The first words I heard all day were the erratic bursts of a subway loon. She was detonating her delusions from deep within the crowded car and they alighted on our heads like ash.
“I’ll chop your body parts into little pieces and leave ’em in a bag on the corner,” is where I entered the story.
“Make your way back to the suburbs, bitch! This is my turf. I live here! Keep readin’ your paper and call the terrorism task force. I believe in God, so fuck you! I don’t care what you believe in as long as you believe. Just keep it in your under-body. You feel me? I could have my gun at the next stop and blow yourself away! This is not the Middle-East, bitch! 9-11 was nothing compared to what’s gonna happen! Jesus is on the detail, bitch.”
By this point, I really was looking for the terrorism task force, but it was time for me to change trains anyway and I was running late again. I was pretty sure this lady was not a terrorist – just disturbed – and I could hear my next train approaching, so I bolted past a cop without saying anything, ran up the stairs and over to the next platform. But as I descended the stairs on the other side the train was already pulling away. The subway gods were not smiling on me today.
I was out sick yesterday, and today here I am walking in late. I really don’t like coming in late because shirking my duties is not what I’m about, so it embarrasses me when I send that impression. Yet I’m late time and again anyway. I don’t know what to say, I just get caught in time’s sticky web.
“Docta!” My boss yelled as I tried to sneak past. “You forget ya watch?”
I shrugged my shoulders. “It was the trains..”
“Trains? What, you don’t drive?”
“Noooo! He takes the train!” said Vicki, in my defense.
“What, ya girlfriend took ya car in tha divorce?” Blared my boss in reference to my recent break-up.
Vicki slapped his arm.
“Whaaaat?” Yelled my boss. “He don’t caya!”
Lucky for me, he would rather joke around than actually hassle me about being a few minutes late. My boss and I may not see eye to eye on everything, but he knows I work hard and he treats me right in return.
Once the boss left, Vicki asked me in a hushed tone, “Did you take a mental health day yesterday? Be honest.”
“No, I really was sick. I had-”
“Becowaz we are awll in need of a mental health day. I’m telling ya.”
“Well, yeah, we always need a mental health day so when you’re sick it’s just a good coincidence-”
“Yep,” she said as she shuffled some papers in front of her. “It’s a good coincidence.”
The bell rang, so I grabbed my pen and pad and went out into the halls. After fifteen minutes, I came back in. My hair was tousled and my mouth was slightly agape.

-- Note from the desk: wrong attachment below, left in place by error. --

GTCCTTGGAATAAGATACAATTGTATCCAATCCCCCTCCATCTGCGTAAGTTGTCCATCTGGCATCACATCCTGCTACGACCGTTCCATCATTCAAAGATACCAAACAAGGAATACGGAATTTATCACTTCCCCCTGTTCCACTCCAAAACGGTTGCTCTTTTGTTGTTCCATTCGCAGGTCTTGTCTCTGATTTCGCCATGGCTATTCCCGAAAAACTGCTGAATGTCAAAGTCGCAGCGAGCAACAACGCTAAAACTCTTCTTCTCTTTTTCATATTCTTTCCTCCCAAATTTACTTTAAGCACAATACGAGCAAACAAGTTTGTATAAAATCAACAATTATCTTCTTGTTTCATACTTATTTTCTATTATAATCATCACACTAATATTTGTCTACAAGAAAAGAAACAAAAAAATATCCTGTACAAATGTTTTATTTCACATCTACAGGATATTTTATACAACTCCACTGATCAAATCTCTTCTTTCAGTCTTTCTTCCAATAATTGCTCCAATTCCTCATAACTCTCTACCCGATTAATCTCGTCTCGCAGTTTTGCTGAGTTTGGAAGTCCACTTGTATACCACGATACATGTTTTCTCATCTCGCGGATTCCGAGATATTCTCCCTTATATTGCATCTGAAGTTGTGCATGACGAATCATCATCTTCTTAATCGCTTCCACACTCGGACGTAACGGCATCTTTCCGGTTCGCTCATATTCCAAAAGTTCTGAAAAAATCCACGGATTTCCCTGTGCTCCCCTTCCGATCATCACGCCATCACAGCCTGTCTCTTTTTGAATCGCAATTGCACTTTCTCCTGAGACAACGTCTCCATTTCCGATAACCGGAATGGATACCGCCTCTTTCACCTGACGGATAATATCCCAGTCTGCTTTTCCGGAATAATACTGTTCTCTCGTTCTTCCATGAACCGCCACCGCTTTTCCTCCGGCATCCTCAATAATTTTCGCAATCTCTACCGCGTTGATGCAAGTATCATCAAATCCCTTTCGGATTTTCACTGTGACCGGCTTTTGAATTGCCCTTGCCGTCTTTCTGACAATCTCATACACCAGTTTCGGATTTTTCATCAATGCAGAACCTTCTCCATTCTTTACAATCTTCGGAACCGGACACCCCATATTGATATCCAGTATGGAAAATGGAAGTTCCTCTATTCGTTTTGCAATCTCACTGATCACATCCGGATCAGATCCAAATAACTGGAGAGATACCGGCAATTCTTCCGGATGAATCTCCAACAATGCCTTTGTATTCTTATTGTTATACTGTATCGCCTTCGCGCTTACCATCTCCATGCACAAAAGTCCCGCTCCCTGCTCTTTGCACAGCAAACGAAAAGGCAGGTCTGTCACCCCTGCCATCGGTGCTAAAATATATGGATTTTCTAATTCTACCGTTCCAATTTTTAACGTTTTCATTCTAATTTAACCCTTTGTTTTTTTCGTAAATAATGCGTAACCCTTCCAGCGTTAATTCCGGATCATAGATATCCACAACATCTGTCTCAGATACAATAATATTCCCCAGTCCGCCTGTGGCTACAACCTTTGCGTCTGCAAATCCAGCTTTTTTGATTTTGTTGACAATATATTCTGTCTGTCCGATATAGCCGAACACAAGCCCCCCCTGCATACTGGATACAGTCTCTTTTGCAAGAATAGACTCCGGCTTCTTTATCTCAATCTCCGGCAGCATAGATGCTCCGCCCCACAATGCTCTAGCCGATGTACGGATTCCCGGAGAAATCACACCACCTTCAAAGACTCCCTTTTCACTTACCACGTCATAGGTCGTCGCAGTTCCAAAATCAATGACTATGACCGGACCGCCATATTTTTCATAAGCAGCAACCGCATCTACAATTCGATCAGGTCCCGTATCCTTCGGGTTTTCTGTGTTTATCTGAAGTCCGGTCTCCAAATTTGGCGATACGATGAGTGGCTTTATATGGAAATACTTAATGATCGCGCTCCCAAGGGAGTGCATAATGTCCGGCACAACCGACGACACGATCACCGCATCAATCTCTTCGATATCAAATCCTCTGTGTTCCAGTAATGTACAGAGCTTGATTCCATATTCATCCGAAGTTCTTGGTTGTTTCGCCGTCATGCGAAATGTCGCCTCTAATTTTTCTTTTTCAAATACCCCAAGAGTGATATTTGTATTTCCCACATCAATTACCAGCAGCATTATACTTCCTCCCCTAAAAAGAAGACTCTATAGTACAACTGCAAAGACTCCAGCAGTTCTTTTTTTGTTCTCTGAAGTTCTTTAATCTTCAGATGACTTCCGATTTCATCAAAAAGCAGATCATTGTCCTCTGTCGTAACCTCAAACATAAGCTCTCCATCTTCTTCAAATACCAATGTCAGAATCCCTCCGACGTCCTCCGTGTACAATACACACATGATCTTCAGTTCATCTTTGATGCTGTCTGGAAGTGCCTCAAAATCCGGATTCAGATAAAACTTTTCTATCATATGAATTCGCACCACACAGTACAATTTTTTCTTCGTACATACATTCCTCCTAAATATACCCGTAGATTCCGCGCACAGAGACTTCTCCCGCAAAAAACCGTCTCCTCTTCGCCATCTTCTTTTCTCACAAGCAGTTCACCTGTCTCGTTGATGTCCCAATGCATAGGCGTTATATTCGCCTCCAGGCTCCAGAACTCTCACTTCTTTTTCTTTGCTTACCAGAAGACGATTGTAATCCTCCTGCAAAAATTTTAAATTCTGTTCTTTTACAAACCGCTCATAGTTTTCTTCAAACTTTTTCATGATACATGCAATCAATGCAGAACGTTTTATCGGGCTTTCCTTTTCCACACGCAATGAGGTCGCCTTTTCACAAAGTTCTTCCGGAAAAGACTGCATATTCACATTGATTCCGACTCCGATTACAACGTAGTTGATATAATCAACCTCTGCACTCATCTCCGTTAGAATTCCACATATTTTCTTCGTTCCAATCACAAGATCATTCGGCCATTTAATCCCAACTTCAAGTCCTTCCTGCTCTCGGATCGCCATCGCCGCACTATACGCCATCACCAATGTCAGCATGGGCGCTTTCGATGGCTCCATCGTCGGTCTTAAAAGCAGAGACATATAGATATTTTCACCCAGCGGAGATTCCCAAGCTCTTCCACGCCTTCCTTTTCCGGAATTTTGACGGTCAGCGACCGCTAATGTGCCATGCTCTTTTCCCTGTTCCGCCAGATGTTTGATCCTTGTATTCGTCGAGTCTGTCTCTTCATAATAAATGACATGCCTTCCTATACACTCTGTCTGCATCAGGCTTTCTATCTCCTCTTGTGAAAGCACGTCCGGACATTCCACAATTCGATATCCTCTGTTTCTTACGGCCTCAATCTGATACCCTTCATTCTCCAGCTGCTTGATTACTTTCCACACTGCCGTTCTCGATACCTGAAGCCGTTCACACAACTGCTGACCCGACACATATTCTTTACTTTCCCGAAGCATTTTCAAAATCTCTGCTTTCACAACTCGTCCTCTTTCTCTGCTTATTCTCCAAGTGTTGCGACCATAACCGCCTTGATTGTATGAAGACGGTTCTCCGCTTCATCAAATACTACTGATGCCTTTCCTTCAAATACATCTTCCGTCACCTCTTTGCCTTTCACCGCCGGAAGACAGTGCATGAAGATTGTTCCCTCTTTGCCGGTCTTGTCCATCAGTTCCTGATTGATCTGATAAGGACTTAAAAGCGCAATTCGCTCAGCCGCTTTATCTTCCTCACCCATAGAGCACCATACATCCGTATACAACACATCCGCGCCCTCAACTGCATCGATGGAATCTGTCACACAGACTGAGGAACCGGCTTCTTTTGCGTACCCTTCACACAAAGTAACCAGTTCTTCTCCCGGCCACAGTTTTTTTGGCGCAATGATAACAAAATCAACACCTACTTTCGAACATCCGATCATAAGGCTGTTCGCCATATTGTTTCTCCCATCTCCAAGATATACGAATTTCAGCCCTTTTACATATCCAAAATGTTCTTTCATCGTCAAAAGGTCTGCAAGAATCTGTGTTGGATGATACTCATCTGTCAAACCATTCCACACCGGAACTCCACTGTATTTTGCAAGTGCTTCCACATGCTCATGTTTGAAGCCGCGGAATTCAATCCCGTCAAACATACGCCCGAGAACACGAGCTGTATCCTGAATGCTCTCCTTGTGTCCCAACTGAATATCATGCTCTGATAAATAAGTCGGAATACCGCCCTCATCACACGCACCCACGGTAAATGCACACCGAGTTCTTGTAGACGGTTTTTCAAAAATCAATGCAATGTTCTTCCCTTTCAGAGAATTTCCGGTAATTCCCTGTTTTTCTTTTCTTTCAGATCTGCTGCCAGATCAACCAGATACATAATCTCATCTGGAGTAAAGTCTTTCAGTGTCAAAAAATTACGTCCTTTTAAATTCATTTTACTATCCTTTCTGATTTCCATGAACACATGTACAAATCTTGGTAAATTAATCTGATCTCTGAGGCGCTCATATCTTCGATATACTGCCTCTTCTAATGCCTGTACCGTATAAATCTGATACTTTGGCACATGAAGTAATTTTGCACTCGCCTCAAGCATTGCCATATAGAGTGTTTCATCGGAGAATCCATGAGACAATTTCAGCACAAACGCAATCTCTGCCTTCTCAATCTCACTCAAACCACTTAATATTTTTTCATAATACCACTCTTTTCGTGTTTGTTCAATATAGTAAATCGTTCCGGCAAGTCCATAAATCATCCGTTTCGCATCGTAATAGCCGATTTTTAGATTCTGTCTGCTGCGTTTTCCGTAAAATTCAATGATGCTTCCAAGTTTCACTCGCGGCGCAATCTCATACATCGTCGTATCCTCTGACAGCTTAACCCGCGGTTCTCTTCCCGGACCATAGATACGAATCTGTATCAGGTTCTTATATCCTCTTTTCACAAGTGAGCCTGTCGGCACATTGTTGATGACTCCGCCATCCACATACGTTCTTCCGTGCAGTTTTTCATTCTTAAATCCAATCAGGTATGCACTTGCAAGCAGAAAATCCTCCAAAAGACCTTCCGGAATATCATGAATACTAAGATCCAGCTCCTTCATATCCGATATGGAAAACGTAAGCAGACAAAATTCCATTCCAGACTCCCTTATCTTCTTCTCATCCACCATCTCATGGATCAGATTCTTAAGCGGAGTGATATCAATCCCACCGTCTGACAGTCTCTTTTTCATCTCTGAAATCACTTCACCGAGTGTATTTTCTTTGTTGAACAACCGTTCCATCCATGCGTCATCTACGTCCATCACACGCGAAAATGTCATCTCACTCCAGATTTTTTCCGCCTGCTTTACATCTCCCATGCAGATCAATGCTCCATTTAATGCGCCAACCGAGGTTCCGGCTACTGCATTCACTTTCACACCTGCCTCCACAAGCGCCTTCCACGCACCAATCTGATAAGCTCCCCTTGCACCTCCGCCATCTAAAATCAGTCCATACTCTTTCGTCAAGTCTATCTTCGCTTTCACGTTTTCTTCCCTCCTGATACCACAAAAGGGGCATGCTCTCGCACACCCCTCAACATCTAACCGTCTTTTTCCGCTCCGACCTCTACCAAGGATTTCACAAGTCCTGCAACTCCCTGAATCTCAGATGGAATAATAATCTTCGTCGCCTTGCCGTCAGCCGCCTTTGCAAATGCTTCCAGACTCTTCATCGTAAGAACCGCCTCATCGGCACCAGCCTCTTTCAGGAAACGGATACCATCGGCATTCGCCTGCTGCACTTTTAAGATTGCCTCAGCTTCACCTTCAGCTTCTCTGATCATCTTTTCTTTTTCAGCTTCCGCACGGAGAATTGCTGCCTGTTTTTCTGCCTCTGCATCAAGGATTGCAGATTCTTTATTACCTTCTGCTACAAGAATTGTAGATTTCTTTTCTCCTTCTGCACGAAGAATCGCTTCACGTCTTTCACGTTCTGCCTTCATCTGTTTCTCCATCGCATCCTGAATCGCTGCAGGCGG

“Have a nice walk in tha halls?” Asked Vicki.
“It’s like herding fucking cats,” I moaned.
“Yeah, we had to close the door it was so loud out there,” said Vicki.
“What makes it so hard is we don’t know what we’re supposed to do,” I ranted. “They just toss you out there and say ‘figure it out’. I mean, I could write up a thousand kids if I wanted, but that’s impossible. Look, there’s three right there,” I said poking my head out of the door. “I could write them up. But I’m not gonna, because I can’t. I got too much already. But when you only get written up once every hundred times, you don’t change. You just get angry because you’re being sent the wrong message. It’s like a cop giving you a ticket for jay-walking. You’d be like, ‘What the f—?'”
Vicki interrupted me in an attempt to bring my heart rate back to normal, “Pistol, once you’re back in the office, you’re in the office. Forget it.” Then she asked in a concerned voice, “You burned out yet?”
“Shit, I get burned out every week. It a cycle. I bust my ass, get burned out, because it’s impossible, take a step back, regroup, bust my ass and burn out again…”
“Well at least you get to work with all these good people,” she said in a last ditch effort to find a silver lining. And it’s true. While I am definitely a fish out of water in the office, and I don’t always agree with how things are run in the building, the truth is that my boss and my coworkers treat me like family. Every one of them. We share a soldier’s kinship. Our shared traumas light up that ancient warrior region of the brain, which tells us to lock arms and never let go.